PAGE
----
Dollar Stretcher Tips content
Poor Folks Milk Bath
Royalty used to bathe in milk for more beautiful skin. Here's a great
substitute for us poor folks. Add two cups of dry milk to your warm bath
water and soak. I bring a glass of wine and a book and feel like a queen
for an hour!
More Florescent Light
My tip for those with florescent light tubes is to check the lumens and
then replace the tube with an LED tube that has more lumens. This can be a
$30 easy fix. These tubes, of course, also give more light in our garage
Steve in Riverside, CA
Alternative Seed Source
I love to grow my own herbs. Last year, I did an experiment. Instead of
buying all my seeds from a catalog, I bought some from my local natural
food store. They were much cheaper there and mostly grew just as well. I
also planted some sunflower seeds that graced my backyard!
The 10 Minute Walk Through
With three kiddos, it's easy for our house to get messy. Therefore, we have
a 10-minute clean-up before bedtime each day. All three kids and I do a
walk through. Each of us picks up any of our stuff that needs to be put
away. It's an easy habit to form. The kids get used to it, and it keeps our
house from becoming a big mess!
I've found that the cheapest way to buy a car is to get a low-mileage used
car that's two or three years old, saving between 30-50% compared to a new
model. It's still under warranty for a few years, and if I have a mechanic
check it out before I buy, I am pretty sure that I am getting a good car. I
like to keep them until they're eight or nine years old with more than 100k
miles. The last few years there's almost no depreciation, and they rarely
need any major repairs until they reach 100k miles.
More Hood Filter Cleaning
I found it interesting to read the suggestions for cleaning range hood
filters. Many good suggestions were made, but none warned those using their
suggestions to be sure not to throw the remaining solutions down your
kitchen or any other drain. As soon as it gets cold, it will plug your
drains up quick as a wink. Be sure to dispose of it where it won't plug
Soup for Lunch
I make a large pot of soup every Friday evening or Saturday in my electric
pressure cooker. It is done really fast. From hearty bean soup to split pea
soup, it's always delicious and fast. When the soup is still hot, I pour
some in jars, close the jars tight, and put them upside down on my counter
to cool down. Once at room temperature, I store the jars in the fridge for
about a week. The rest of the soup I put in small Pyrex(r) bowls. I take
soup to work with me about three times per week. I microwave it at work and
then enjoy nice warm soup for lunch. We have the remainder of the soup for
weekend lunches or pair it up with sandwiches for a simple, last-minute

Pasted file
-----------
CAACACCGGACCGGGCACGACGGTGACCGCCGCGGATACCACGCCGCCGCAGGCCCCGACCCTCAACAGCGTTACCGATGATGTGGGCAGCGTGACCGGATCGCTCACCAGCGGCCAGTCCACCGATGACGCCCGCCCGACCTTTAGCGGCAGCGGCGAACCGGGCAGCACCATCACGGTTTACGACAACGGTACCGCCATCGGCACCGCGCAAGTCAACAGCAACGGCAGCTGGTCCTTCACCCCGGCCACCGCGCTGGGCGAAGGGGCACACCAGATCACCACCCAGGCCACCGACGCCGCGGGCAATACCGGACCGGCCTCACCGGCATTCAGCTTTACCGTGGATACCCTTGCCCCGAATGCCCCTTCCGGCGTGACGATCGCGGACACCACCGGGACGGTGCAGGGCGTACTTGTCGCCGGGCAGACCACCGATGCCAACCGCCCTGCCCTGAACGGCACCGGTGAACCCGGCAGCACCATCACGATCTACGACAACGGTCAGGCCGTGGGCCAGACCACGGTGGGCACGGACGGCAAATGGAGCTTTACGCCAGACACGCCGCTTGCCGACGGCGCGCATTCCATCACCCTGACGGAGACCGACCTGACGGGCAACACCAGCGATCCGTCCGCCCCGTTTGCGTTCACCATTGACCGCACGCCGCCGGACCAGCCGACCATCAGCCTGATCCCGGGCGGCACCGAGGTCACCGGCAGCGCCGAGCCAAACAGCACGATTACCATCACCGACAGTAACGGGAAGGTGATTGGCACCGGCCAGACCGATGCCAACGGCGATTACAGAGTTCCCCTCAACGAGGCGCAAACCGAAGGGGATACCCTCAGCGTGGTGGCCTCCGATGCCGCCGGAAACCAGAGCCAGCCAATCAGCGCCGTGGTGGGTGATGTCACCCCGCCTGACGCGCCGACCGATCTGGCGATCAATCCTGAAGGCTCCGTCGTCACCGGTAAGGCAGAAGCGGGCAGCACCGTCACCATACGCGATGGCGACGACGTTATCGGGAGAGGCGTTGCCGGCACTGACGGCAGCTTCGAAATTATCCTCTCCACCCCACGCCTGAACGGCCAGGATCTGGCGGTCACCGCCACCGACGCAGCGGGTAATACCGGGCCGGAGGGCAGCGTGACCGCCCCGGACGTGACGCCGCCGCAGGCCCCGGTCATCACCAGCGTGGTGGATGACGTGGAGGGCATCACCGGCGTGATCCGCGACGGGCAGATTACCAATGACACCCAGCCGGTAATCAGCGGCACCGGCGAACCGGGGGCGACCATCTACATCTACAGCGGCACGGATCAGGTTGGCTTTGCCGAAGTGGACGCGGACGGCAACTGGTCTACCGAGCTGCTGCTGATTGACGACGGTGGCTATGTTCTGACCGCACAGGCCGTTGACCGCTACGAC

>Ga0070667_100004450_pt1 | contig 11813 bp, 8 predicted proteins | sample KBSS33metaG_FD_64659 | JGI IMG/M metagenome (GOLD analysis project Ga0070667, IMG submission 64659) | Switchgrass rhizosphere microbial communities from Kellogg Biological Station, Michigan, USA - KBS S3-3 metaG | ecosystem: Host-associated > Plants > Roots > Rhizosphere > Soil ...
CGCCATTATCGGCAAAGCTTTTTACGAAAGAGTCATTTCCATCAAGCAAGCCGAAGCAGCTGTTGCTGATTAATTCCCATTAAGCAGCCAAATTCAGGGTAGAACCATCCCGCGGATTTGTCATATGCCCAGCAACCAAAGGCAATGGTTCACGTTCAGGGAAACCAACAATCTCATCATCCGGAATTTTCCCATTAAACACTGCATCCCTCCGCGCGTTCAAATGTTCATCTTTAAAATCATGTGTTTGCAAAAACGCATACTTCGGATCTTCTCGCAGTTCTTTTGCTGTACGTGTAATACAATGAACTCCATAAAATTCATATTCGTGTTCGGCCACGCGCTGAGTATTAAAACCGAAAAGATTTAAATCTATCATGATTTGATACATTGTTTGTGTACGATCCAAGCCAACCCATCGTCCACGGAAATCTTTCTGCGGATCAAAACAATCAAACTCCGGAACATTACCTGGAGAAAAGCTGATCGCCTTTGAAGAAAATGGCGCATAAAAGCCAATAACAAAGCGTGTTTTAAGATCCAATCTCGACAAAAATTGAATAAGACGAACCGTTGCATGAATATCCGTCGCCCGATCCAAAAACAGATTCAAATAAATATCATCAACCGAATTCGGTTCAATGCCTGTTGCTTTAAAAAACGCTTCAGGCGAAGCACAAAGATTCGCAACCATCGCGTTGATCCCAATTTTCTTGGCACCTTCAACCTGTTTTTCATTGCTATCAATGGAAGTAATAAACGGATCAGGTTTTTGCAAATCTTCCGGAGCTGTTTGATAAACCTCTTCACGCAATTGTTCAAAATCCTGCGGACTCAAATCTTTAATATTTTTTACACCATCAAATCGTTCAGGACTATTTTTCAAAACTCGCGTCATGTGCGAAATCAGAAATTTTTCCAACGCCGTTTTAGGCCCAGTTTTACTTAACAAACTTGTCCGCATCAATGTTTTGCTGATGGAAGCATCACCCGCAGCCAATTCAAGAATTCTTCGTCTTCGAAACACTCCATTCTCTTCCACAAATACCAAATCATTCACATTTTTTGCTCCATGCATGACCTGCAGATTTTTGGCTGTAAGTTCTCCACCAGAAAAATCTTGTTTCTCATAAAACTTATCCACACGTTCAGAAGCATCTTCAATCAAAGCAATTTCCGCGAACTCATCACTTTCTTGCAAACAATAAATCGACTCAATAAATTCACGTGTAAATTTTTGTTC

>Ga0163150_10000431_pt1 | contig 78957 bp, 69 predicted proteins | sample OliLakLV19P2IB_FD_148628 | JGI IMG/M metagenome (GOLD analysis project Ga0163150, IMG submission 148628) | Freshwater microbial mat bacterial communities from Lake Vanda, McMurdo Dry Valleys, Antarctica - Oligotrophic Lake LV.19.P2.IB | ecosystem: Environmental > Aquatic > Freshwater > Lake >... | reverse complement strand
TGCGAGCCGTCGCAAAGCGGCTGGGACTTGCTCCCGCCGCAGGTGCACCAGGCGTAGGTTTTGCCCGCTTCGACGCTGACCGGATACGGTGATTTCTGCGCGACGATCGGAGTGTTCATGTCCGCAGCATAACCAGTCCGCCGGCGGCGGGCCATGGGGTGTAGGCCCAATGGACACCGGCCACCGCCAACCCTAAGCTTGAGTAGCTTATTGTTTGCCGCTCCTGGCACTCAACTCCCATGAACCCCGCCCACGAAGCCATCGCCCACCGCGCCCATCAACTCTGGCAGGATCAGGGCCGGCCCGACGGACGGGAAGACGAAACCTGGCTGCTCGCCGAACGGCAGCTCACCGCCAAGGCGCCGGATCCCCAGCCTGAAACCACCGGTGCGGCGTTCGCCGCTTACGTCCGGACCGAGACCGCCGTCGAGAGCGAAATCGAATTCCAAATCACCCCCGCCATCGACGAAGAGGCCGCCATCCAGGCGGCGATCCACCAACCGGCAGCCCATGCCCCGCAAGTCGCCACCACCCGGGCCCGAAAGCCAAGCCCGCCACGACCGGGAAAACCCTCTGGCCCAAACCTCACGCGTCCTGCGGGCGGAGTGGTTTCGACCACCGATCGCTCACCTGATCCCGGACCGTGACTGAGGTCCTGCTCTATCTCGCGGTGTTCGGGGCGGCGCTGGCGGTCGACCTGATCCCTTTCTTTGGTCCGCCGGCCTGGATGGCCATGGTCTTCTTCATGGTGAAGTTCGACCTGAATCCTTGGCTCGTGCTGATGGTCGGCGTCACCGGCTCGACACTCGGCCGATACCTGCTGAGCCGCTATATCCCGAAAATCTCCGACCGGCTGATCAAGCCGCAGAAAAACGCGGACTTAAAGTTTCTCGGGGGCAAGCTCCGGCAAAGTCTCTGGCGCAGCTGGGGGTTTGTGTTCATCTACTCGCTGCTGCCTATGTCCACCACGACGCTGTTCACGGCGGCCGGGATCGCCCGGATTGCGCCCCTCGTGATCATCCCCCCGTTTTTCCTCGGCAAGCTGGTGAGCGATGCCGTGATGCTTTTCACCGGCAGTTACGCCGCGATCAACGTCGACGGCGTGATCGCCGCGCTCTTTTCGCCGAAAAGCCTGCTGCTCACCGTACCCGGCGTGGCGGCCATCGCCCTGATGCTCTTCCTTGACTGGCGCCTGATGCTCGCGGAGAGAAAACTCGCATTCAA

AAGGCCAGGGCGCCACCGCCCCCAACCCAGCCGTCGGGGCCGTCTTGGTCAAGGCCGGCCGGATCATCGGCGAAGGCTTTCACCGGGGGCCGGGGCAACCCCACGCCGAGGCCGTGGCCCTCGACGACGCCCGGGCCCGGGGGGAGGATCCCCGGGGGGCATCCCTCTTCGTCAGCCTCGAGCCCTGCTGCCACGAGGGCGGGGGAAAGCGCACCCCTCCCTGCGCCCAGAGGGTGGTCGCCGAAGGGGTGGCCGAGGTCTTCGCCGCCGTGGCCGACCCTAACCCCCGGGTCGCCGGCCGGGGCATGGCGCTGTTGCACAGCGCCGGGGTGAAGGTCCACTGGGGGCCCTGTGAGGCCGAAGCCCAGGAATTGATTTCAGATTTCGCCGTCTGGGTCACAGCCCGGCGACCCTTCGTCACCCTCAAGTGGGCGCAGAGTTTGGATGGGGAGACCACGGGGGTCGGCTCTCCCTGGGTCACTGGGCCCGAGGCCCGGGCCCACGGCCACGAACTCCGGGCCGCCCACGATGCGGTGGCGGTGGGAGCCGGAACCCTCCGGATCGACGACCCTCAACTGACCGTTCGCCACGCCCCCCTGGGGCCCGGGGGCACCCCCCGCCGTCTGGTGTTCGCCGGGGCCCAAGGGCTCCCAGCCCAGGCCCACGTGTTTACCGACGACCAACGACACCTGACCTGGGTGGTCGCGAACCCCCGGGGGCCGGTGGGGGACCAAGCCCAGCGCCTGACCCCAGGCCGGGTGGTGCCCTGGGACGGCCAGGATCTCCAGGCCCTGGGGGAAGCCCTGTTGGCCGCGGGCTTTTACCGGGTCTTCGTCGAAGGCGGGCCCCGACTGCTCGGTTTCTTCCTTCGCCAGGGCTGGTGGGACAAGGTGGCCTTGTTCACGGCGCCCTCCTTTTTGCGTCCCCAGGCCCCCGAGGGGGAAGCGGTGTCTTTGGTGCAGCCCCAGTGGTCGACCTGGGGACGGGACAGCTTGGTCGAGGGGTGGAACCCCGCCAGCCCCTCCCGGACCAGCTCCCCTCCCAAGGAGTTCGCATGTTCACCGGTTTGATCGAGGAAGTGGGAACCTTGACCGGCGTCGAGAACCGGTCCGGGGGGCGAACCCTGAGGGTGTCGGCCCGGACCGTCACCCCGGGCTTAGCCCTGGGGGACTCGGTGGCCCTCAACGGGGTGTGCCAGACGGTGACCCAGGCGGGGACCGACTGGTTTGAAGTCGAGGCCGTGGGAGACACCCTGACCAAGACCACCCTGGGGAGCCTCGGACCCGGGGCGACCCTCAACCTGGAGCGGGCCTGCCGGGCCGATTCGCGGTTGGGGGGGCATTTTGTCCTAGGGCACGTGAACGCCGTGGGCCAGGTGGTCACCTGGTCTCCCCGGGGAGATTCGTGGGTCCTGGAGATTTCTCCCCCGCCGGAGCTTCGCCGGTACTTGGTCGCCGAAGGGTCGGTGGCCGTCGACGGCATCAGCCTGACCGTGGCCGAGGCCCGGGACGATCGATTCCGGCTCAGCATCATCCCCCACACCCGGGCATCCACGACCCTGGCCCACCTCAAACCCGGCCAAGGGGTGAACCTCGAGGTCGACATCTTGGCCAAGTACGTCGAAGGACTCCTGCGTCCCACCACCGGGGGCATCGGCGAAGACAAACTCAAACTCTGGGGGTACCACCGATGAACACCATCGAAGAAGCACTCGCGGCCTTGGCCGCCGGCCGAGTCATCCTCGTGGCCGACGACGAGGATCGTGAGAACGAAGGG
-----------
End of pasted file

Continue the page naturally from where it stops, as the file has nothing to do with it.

dinner. It is easy, fast, healthy, delicious, and thrifty.
Kris in WA
Can't Afford the Funeral?
My parents are getting up there in years, and we were discussing what they
wanted to do about funeral arrangements. They don't want fancy funerals,
but even a simple service can be pricey. They each have a life insurance
policy that allows funeral expenses to be paid from the proceeds as soon as
a copy of the death certificate is provided. It's not a big deal unless you
don't have the money to pay for the funeral. Then it can be important at a
time when everyone is hurting.
Warren in PA
My Car Buying Strategy
When I'm ready to purchase another car, I research online and decide
exactly what year, model, and color I want. Since I've had only Toyotas for
decades, this is the brand I know I want with a lighter color.
Then I look online for dealers in my vicinity that I can get to in no more
than two hours' driving time. I contact them by phone to discuss
availability of my choice and the pricing. Sometimes one dealer will offer
me a good discount and another one will top it.
When I finally walk into the dealer of my choice, I'm ready to face the
salesperson. I tell them I don't know if I'll have a trade-in or not or
whether I want financing. We agree on the total cost "out the door,"
meaning it includes tax, license, any discounts, etc. I go on from there.
After I know a solid "out the door" price, I will discuss my trade-in (if I
have one) and financing (if I'm going to finance). I am always ready to
walk out if things don't seem fair or as discussed. I can always find
I find the important thing in financing is not what you can afford per
month, but the total after the interest is added. Many times one's credit
union or bank can offer a much lower interest rate. If I finance with a
dealer, I always have a "pay off balance with no penalty" included. That
way, if I get a better deal down the line, I can finance elsewhere.